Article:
The steam can be derived from a boiler. Temperature control can require a high temperature boiler with a control valve near the point where the steam is applied to the fibers and/or non-woven materials. In other words, in order to ensure adequate flow of steam, an excess capacity should be available from the boiler. Control is effected near the point of application, to avoid time response delays or oscillation. The water in the boiler is preferably degassed to eliminate non-condensable components. The boiler can optionally include a superheater at its outlet, to heat the steam over a condensation equilibrium level .

The steam can injected into a treatment chamber and onto the textile materials, for example, through one or more steam injection ports/nozzles. Where two or more ports/nozzles are used, they can be spaced within the treatment chamber, so that the region distant from the fluid injection port maintains a relatively constant water vapor pressure. The walls of the reactor vessel can be maintained at least at or slightly above the final operating temperature, to avoid condensation of steam on the walls of the module. This may be accomplished by any suitable heating system.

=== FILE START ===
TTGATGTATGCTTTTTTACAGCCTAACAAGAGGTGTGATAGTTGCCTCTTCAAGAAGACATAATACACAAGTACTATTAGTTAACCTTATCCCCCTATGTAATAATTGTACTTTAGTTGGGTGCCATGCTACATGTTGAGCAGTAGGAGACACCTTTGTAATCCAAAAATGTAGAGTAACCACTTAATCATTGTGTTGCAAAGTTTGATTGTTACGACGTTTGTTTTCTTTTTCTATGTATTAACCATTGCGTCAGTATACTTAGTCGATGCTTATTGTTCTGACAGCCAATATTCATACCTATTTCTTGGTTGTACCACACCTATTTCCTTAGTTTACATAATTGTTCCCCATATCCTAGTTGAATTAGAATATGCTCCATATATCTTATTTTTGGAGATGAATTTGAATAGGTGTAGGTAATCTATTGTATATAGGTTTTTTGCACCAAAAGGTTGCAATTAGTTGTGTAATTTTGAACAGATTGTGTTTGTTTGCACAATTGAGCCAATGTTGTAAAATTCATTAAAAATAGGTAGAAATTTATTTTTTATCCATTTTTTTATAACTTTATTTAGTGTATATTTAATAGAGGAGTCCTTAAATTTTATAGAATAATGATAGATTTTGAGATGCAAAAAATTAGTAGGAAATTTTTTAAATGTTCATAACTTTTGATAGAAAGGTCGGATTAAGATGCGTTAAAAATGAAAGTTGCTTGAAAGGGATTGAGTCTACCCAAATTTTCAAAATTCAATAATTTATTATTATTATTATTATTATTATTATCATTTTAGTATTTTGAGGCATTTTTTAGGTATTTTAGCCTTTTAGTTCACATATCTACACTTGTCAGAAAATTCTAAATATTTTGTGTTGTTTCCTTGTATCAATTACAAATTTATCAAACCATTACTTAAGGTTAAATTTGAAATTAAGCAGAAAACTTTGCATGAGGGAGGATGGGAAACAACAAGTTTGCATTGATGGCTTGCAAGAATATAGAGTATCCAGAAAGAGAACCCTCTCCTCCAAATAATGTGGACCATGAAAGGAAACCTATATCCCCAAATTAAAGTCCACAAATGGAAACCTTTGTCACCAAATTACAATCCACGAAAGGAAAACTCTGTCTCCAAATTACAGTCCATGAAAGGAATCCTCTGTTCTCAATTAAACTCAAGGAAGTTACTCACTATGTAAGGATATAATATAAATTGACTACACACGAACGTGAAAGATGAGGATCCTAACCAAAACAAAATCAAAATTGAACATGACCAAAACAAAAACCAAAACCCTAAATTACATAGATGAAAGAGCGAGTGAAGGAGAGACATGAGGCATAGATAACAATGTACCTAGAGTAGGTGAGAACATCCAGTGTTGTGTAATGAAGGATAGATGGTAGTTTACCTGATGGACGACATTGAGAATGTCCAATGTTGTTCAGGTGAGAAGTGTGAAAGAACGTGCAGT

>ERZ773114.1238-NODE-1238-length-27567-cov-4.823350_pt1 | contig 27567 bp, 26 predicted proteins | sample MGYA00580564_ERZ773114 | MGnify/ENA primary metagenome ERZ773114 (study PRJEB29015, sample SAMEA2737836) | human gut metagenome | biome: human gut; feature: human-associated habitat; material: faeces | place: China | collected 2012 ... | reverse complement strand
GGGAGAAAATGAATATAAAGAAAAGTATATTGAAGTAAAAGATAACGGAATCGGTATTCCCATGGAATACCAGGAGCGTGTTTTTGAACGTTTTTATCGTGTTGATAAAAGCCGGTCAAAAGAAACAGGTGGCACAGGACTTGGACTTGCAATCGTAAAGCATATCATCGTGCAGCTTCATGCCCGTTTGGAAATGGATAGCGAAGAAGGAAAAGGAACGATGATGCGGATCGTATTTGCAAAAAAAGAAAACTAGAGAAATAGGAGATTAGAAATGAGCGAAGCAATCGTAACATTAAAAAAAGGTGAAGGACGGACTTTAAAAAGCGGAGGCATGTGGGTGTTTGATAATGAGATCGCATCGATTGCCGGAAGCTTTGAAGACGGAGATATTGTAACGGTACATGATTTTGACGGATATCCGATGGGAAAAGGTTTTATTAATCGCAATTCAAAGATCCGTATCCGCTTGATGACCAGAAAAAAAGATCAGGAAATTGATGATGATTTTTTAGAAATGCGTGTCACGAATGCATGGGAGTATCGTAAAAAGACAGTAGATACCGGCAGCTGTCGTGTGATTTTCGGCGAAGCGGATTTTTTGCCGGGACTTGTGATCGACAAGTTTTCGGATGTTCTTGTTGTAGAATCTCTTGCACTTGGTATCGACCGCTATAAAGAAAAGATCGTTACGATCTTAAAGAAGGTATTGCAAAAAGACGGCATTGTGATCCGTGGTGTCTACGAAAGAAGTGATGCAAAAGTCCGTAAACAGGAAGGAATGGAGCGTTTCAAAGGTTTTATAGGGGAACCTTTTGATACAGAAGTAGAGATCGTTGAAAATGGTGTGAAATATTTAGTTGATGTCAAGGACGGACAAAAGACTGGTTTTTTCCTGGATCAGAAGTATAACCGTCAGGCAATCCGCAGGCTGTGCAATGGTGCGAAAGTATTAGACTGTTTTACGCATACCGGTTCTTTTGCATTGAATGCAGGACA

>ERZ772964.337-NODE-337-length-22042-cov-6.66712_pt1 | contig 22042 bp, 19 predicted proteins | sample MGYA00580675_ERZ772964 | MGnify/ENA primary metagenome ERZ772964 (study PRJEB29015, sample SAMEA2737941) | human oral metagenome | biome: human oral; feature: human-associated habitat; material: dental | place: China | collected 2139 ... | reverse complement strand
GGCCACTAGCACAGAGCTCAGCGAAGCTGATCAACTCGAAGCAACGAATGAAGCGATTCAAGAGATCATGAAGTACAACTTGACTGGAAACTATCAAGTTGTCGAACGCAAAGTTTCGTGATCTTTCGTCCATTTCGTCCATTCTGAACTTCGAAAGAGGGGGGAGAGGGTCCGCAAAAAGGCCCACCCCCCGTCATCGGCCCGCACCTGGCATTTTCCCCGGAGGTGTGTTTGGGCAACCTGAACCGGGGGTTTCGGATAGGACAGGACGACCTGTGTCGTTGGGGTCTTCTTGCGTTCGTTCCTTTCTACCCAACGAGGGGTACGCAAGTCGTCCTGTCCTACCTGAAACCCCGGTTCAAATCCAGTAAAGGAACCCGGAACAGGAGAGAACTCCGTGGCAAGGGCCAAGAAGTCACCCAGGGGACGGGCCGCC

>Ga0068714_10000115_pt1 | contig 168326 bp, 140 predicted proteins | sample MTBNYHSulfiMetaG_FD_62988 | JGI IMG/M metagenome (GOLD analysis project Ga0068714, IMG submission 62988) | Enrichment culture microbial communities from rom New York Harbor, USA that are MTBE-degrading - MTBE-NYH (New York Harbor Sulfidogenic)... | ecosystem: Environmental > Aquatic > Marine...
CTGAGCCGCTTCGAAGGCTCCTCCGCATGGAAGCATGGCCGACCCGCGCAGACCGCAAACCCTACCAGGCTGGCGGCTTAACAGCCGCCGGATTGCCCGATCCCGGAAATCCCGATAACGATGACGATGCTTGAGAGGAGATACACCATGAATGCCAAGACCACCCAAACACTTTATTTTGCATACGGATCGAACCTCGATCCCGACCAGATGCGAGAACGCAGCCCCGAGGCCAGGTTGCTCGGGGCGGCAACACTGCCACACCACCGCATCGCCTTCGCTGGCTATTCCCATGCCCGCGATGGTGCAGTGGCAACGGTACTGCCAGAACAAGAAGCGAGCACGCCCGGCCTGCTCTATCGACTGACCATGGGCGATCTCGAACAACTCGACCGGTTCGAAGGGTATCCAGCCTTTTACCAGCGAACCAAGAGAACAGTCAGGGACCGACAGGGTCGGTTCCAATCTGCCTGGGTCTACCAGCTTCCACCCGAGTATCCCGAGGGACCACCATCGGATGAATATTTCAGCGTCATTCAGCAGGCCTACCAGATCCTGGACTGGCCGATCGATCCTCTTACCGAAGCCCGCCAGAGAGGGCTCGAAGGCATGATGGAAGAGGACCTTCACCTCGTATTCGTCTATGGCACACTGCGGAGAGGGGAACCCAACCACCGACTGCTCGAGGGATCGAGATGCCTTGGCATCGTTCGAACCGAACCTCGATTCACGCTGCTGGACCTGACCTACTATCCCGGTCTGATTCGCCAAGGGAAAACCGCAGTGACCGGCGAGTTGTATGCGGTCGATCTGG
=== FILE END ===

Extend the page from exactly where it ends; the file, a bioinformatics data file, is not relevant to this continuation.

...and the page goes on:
A controlled dry steam cycle can be used at a predetermined temperature at a predetermined pressure based on the type of textile material, the batch size, and other relevant factors. For example, the controlled dry steam cycle may be for 5-300 minutes at between 100 to 300°F at 0-15 psi, more specifically, for 15-25 minutes at around 150° F at around 5 psi. Catalyzed Vapor/Catalyzed Vapor Composition/Catalyzed Vapor Treatment

As used herein, the terms "catalyzed vapor," "catalyzed vapor composition," and "catalyzed vapor treatment" are to be understood with respect to the following explanation.

The textile materials being treated can be opened up by exposure to steam, and then treated with one or more treatment compositions, for example, at one or more "treatment stations." Within any given treatment station, one or more treatments can be applied. The treatment compositions can be in the form of a vapor, droplets, a stream of liquid, a dispersion, and the like, though vapor can be preferred.

Collectively, a combination of steam and a chemical and/or enzymatic treatment is referred to herein as "catalyzed vapor treatment." Although the steam is not technically a catalyst, it opens up the fibers and allows them to receive the chemical and/or enzymatic treatments more efficiently. The water is added in the form of steam, and is removed as the fibers are later isolated, so is not a reactant per se. For this reason, the process has been termed "catalyzed vapor." In one embodiment, however, the chemical and/or enzymatic treatment is not applied with steam, but rather, in the form of a drench, spray, droplets, and the like.